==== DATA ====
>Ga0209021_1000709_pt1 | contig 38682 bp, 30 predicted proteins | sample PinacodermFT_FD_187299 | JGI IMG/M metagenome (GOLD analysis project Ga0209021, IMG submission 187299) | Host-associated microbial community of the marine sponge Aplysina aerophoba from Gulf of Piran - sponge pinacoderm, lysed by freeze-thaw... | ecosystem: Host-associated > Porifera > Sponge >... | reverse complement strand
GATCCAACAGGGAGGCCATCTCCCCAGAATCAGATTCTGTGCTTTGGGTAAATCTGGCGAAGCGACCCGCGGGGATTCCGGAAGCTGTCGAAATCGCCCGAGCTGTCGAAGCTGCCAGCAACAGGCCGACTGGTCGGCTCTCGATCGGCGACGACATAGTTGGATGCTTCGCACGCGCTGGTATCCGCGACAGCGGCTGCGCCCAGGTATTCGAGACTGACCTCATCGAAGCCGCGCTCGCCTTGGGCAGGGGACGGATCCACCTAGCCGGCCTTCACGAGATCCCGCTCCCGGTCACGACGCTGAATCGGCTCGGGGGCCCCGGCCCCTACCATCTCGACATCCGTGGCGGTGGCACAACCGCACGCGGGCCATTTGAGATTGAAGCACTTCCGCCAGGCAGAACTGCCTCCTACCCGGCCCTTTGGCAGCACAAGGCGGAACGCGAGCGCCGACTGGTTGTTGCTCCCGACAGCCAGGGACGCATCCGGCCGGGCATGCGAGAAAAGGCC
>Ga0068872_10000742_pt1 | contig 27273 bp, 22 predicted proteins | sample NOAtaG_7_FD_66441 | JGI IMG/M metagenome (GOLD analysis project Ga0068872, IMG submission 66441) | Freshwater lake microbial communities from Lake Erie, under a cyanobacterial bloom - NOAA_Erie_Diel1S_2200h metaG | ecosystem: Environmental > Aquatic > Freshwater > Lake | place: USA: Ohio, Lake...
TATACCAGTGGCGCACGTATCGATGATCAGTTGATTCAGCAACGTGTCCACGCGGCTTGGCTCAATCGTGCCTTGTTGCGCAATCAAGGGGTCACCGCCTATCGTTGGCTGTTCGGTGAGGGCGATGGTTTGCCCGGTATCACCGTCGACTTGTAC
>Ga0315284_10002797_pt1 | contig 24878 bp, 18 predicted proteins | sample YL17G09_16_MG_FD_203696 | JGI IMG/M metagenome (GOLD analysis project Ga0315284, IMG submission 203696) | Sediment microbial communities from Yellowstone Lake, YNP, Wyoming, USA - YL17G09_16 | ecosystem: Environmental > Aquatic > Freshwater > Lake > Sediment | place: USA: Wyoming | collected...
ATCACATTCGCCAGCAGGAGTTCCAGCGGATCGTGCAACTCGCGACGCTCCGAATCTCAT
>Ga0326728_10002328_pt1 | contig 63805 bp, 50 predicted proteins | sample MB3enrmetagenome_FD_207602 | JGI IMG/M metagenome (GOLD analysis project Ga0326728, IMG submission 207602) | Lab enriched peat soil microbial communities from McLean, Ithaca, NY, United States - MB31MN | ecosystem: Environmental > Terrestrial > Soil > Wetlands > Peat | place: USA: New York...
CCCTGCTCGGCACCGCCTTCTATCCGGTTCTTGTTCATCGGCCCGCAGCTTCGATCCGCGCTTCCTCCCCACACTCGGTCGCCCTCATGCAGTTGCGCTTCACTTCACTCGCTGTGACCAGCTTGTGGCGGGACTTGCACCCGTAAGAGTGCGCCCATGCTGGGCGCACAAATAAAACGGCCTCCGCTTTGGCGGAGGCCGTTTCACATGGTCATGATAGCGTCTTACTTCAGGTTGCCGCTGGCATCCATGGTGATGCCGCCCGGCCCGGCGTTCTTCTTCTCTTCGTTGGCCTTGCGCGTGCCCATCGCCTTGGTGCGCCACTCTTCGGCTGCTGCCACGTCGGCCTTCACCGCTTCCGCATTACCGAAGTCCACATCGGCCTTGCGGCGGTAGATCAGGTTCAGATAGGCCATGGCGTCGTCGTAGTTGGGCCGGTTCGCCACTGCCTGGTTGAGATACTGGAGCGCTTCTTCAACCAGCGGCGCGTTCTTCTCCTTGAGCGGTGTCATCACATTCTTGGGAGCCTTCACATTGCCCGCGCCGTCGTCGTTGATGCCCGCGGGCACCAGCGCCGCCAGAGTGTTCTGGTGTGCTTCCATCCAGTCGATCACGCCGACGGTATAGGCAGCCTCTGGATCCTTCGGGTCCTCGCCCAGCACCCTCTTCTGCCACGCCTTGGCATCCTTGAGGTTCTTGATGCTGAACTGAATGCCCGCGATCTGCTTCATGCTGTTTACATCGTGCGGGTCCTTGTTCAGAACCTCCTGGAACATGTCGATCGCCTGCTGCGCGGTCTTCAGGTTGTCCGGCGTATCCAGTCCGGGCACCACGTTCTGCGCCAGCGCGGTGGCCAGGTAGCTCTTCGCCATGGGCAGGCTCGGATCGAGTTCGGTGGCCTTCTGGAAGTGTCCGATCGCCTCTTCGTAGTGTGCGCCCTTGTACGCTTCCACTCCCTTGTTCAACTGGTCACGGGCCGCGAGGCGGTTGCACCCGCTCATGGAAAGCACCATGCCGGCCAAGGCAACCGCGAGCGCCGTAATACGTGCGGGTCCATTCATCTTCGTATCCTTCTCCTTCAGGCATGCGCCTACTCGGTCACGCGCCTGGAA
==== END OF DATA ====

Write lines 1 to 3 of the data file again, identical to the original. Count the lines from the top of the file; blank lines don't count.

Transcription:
>Ga0209021_1000709_pt1 | contig 38682 bp, 30 predicted proteins | sample PinacodermFT_FD_187299 | JGI IMG/M metagenome (GOLD analysis project Ga0209021, IMG submission 187299) | Host-associated microbial community of the marine sponge Aplysina aerophoba from Gulf of Piran - sponge pinacoderm, lysed by freeze-thaw... | ecosystem: Host-associated > Porifera > Sponge >... | reverse complement strand
GATCCAACAGGGAGGCCATCTCCCCAGAATCAGATTCTGTGCTTTGGGTAAATCTGGCGAAGCGACCCGCGGGGATTCCGGAAGCTGTCGAAATCGCCCGAGCTGTCGAAGCTGCCAGCAACAGGCCGACTGGTCGGCTCTCGATCGGCGACGACATAGTTGGATGCTTCGCACGCGCTGGTATCCGCGACAGCGGCTGCGCCCAGGTATTCGAGACTGACCTCATCGAAGCCGCGCTCGCCTTGGGCAGGGGACGGATCCACCTAGCCGGCCTTCACGAGATCCCGCTCCCGGTCACGACGCTGAATCGGCTCGGGGGCCCCGGCCCCTACCATCTCGACATCCGTGGCGGTGGCACAACCGCACGCGGGCCATTTGAGATTGAAGCACTTCCGCCAGGCAGAACTGCCTCCTACCCGGCCCTTTGGCAGCACAAGGCGGAACGCGAGCGCCGACTGGTTGTTGCTCCCGACAGCCAGGGACGCATCCGGCCGGGCATGCGAGAAAAGGCC
>Ga0068872_10000742_pt1 | contig 27273 bp, 22 predicted proteins | sample NOAtaG_7_FD_66441 | JGI IMG/M metagenome (GOLD analysis project Ga0068872, IMG submission 66441) | Freshwater lake microbial communities from Lake Erie, under a cyanobacterial bloom - NOAA_Erie_Diel1S_2200h metaG | ecosystem: Environmental > Aquatic > Freshwater > Lake | place: USA: Ohio, Lake...